I was assisting her through the airport by pushing her two-wheeled walker and transporting her carry-on bag, while someone from airport security wheeled her to our gate in a wheelchair. 

While walking through the airport she told me to look at people as we walk through the airport. She wanted me to notice how often people stared at me specifically while pushing her walker. 

I pushed her walker as though I needed it to walk. It was simply easier to move it and her bag that way. In all reality, it appeared as though I was using the walker out of need. 

Oh dear, people really do stare... sometimes people are so transparent that there's no guessing as to what they are thinking. 

I got stares when I used a cane - but not like this. I now know the look and feel of pitiable concern - I do not like it at all. After a while I found that it had negatively affected my spirit. 

I really wondered about my ability to cope with that situation, if my level of ability were to ever require "assistance". 

I have another friend that was in an accident in his early twenties and it left him a quadriplegic. I was talking with him not too long ago.  He's been in a wheelchair now for more of his life than he's been without one. 

He's now at the point where he doesn't personally view himself as "disabled". He's married, lives a very full life. Travels for work, for pleasure and yes there are always considerations that have to be made in order to do that, but it's second nature now for him - it's normal. He said he doesn't even notice all the stares very much anymore.

It may be a hard pride hit to go from your own ability to using a DME (cane, walker, wheelchair), but recently I've really liked my new take home message of what a DME is. 

To me they're not only canes, walkers, wheelchairs, catheters, and such. They are also shoes, railings, ramps, a steady hand, and trekking poles to name a few. Even more recently, they are running shoes, cooling vests, iPod, knee brace, ice and pillow. 

All of these things are designed to get you from one location to another or to assist you achieve a desired action. To help you keep living life, in whatever capacity you can currently participate.

My DME's (left to right): cane, running shoes,  running water belt,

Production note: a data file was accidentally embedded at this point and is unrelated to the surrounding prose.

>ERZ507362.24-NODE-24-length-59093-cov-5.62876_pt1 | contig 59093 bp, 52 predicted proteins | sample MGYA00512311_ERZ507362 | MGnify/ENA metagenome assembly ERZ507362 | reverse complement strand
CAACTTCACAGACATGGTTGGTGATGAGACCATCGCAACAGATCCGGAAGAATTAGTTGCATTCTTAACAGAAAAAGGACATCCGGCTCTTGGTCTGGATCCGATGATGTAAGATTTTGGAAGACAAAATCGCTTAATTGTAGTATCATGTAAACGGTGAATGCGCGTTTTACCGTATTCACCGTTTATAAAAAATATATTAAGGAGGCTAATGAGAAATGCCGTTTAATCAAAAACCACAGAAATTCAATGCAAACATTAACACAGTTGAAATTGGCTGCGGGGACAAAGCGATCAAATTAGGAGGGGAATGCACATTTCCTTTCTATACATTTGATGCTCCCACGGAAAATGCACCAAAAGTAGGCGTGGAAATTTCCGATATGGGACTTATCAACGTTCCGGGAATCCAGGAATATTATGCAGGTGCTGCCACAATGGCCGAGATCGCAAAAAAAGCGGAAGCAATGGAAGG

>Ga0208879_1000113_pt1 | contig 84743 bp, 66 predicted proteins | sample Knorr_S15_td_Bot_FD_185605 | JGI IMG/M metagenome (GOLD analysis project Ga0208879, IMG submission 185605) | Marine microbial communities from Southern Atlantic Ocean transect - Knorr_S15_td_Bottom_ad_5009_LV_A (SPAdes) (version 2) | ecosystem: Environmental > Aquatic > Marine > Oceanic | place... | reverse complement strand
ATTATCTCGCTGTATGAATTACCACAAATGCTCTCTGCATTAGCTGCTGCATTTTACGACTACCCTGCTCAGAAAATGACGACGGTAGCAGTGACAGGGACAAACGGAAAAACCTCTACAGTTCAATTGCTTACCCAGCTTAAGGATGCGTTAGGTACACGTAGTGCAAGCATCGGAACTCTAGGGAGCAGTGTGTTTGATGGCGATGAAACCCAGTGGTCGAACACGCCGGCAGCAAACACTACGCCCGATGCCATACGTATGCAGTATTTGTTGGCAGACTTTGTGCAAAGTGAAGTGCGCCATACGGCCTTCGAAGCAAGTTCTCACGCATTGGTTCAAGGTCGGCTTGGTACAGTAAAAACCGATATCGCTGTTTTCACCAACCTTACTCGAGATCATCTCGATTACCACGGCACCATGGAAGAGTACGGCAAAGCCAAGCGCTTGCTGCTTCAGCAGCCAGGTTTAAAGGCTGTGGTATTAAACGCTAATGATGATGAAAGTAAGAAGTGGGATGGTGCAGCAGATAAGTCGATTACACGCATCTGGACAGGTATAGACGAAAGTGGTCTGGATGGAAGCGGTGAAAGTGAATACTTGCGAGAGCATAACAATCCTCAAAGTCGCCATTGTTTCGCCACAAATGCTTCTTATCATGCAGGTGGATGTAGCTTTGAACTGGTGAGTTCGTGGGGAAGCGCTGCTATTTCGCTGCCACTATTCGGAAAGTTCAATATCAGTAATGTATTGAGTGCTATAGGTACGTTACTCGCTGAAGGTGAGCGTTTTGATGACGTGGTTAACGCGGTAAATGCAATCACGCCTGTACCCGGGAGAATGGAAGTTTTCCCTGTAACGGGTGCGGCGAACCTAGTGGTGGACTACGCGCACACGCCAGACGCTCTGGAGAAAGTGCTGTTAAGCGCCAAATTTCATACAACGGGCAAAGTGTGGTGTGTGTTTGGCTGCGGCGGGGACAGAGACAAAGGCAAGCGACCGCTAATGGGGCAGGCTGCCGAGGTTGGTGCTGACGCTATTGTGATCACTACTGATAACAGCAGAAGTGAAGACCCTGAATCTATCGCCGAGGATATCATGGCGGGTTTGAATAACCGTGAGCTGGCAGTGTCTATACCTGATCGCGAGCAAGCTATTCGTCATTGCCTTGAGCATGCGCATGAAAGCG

trekking poles, sharps container, needles, porcupine massage ball, knee brace.

After evaluating both of my friends and their circumstances as noted above, I have decided that because of my accumulated DME, I am and already have been, Doing Most Everything. 

I know that when people had a fixed gaze on me while using my cane a few years ago, and while pushing my friend's walker through the airport, that judgments were being made. 

But even if I weren't using those things, judgments were still being made. We can't escape that in life, so why let those judgments define our own beliefs and abilities? 

This is where the Imaginary Villain (the ego) seeps into our life. It is also precisely when we must commit to live life without limits.

If my time comes to live life fully in a more modified fashion, I pray that you will help me remember that I am still Doing Most Everything, just in a different way. We all need this kind encouragement. 

Friday, February 3, 2012

Ragnar Runner #3

Good heavens what have I gotten myself into!?! So - this blogpost is purely informational... Okay, so this is exciting and nerve-wracking at the same time. 

By way of the Huntsman Hometown Heroes (HHH) I'm running the Canyonlands Half Marathon and I have found myself on the Myriad Genetics team for the Wasatch Back Ragnar also via HHH. For the Ragnar, I'm currently slated as Runner number three which is set to run a bit over nineteen miles of the total two hundred mile relay race.